Selenium and α-tocopherol content in eggs produced by hens that were fed diets supplemented with selenomethionine, sodium selenite and vitamin E
M. Skřivan, I. Bubancová, M. Marounek, G. Dlouháhttps://doi.org/10.17221/92/2010-CJASCitation:Skřivan M., Bubancová I., Marounek M., Dlouhá G. (2010): Selenium and α-tocopherol content in eggs produced by hens that were fed diets supplemented with selenomethionine, sodium selenite and vitamin E. Czech J. Anim. Sci., 55: 388-397.
The effect of supplementing dietary selenium (Se) and vitamin E was investigated in 330 24-week-old laying hens. The hens were fed a basal diet containing Se and α-tocopherol at 0.11 and 26 mg/kg, respectively, or a diet supplemented with Se at 0.3 mg/kg and vitamin E between 0 and 625 mg/kg. Se was supplied as Se-methionine or sodium selenite. The eggs were collected for analysis during the third, seventh and eleventh weeks of the experiment. Supplementation of either form of Se significantly increased the Se concentration in egg yolks and whites, with a more pronounced effect caused by Se-methionine. The egg yolk α-tocopherol concentration paralleled the dietary α-tocopherol concentration. At a high dietary α-tocopherol concentration (632 mg/kg), the retinol content in egg yolks from hens fed Se-methionine increased significantly. Supplementation of Se-methionine significantly increased the α-tocopherol content in the eggs in the third and seventh weeks of the experiment. A moderate decrease in yolk cholesterol was observed in hens fed Se-methionine and α-tocopherol at 119 mg/kg. The concentration of products from lipid peroxidation (thiobarbituric acid-reactive substances, TBARS) in egg yolks increased marginally during the refrigerated storage of the eggs for 2 weeks. The effect of dietary vitamin E on TBARS formation was generally small, although a more significant effect was observed at the highest dose tested.Keywords:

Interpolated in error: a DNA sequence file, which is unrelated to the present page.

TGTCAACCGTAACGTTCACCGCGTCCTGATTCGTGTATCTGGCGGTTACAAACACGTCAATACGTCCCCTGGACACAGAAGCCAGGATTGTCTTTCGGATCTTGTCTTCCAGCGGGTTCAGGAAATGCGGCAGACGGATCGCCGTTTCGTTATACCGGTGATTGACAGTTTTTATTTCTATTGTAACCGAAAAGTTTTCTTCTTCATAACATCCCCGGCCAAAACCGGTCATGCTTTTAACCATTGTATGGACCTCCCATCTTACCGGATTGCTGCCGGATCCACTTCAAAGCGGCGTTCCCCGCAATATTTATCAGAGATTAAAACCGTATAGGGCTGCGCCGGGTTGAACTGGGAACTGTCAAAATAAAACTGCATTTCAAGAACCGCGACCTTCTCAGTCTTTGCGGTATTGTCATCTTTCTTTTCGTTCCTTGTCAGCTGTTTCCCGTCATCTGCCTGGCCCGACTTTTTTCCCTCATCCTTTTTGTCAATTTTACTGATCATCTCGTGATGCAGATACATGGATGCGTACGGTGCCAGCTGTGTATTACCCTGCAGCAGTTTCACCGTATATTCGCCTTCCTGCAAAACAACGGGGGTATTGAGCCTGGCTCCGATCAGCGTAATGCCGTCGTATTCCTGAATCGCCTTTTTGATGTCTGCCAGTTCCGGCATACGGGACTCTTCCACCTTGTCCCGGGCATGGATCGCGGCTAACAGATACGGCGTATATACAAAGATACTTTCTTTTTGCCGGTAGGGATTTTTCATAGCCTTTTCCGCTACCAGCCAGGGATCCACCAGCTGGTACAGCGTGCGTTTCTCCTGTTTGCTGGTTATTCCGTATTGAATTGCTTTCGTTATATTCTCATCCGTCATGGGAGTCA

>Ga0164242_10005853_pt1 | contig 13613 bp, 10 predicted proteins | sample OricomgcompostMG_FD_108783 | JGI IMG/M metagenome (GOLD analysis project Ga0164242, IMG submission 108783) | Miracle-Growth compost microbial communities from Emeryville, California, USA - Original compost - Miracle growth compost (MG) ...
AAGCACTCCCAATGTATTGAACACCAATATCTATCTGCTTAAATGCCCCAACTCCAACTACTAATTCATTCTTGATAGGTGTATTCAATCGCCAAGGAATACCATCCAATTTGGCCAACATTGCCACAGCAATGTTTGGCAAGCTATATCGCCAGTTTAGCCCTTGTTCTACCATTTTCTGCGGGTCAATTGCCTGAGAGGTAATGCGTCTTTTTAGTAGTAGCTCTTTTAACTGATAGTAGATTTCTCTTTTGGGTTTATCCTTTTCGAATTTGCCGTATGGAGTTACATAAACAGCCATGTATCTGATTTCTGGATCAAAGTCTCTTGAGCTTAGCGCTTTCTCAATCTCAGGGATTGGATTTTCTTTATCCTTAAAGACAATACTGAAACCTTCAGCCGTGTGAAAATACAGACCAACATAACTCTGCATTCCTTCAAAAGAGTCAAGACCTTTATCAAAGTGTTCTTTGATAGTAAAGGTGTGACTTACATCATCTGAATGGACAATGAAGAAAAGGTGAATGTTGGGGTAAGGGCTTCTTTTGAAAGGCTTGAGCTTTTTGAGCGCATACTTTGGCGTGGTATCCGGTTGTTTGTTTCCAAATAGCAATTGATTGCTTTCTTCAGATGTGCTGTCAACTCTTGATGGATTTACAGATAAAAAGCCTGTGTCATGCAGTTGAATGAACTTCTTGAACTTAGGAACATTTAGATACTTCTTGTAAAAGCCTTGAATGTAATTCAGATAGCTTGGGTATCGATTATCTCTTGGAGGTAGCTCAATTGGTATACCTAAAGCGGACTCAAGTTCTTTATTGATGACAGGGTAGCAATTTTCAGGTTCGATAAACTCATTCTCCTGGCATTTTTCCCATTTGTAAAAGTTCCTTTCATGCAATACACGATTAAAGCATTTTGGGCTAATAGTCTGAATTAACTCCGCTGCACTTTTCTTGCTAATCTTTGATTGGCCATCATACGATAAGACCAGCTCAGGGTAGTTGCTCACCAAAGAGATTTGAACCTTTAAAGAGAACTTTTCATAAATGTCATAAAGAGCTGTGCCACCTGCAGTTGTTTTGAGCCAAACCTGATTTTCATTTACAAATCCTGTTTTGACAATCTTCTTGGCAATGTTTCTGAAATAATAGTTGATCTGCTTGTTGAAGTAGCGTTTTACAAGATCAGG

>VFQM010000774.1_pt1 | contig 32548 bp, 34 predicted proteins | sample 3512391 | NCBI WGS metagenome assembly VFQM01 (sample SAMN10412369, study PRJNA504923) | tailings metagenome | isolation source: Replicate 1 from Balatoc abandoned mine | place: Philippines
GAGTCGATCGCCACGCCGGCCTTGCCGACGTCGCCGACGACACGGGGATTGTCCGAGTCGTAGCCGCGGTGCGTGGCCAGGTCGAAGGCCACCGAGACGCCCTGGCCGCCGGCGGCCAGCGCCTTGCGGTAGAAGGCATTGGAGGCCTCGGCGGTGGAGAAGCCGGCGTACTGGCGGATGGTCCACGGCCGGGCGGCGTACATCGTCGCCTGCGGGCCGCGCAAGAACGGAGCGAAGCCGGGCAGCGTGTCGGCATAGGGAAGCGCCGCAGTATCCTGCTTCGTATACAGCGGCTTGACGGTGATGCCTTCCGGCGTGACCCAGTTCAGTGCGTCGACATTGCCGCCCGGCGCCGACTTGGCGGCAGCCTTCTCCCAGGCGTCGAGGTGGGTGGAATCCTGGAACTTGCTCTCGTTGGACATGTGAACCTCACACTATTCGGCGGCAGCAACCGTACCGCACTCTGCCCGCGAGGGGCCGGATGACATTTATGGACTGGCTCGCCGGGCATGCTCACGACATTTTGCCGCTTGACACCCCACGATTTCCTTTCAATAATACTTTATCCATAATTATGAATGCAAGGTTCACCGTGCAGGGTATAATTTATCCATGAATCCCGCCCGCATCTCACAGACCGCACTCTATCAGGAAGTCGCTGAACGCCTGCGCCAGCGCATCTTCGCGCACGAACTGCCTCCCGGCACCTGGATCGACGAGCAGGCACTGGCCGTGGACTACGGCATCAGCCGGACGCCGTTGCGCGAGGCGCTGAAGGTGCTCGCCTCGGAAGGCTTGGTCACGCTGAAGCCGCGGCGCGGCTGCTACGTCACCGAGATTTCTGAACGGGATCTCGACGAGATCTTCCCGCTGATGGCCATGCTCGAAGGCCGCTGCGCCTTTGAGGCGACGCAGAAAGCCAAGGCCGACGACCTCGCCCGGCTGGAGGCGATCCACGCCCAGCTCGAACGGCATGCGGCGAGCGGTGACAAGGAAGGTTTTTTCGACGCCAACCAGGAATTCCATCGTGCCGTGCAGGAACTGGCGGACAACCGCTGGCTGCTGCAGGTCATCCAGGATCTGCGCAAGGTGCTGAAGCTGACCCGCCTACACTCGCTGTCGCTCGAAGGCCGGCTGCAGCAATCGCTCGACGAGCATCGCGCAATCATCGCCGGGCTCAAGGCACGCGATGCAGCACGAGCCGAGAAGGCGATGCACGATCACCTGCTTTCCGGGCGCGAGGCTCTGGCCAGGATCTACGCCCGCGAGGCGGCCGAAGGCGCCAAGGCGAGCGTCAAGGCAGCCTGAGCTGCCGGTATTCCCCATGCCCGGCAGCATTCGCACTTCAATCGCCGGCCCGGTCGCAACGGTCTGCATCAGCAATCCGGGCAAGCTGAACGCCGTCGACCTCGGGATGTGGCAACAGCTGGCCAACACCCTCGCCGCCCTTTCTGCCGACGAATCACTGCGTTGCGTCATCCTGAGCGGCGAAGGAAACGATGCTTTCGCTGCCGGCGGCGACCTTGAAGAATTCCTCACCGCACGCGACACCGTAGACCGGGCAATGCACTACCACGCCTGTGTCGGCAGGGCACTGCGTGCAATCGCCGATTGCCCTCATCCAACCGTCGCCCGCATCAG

eggs; selenium; selenomethionine; selenite; vitamin E; retinol; cholesterol; oxidative stability